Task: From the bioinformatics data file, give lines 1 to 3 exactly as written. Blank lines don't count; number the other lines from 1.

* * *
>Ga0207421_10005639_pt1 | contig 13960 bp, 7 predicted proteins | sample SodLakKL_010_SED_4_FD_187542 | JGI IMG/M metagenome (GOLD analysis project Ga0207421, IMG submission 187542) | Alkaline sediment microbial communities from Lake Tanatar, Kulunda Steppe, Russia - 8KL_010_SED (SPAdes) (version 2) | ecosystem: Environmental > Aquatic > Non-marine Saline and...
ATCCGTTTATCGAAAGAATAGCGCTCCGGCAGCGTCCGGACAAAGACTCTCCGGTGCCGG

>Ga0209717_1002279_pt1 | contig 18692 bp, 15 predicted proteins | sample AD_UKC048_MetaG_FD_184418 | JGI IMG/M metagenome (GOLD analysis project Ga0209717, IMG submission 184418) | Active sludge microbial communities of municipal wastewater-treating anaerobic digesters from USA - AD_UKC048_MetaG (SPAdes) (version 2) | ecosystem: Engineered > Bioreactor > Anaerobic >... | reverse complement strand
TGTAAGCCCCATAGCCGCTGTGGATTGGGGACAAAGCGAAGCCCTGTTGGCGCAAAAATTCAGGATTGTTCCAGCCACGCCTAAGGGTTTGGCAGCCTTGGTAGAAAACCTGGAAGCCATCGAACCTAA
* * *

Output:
>Ga0207421_10005639_pt1 | contig 13960 bp, 7 predicted proteins | sample SodLakKL_010_SED_4_FD_187542 | JGI IMG/M metagenome (GOLD analysis project Ga0207421, IMG submission 187542) | Alkaline sediment microbial communities from Lake Tanatar, Kulunda Steppe, Russia - 8KL_010_SED (SPAdes) (version 2) | ecosystem: Environmental > Aquatic > Non-marine Saline and...
ATCCGTTTATCGAAAGAATAGCGCTCCGGCAGCGTCCGGACAAAGACTCTCCGGTGCCGG

>Ga0209717_1002279_pt1 | contig 18692 bp, 15 predicted proteins | sample AD_UKC048_MetaG_FD_184418 | JGI IMG/M metagenome (GOLD analysis project Ga0209717, IMG submission 184418) | Active sludge microbial communities of municipal wastewater-treating anaerobic digesters from USA - AD_UKC048_MetaG (SPAdes) (version 2) | ecosystem: Engineered > Bioreactor > Anaerobic >... | reverse complement strand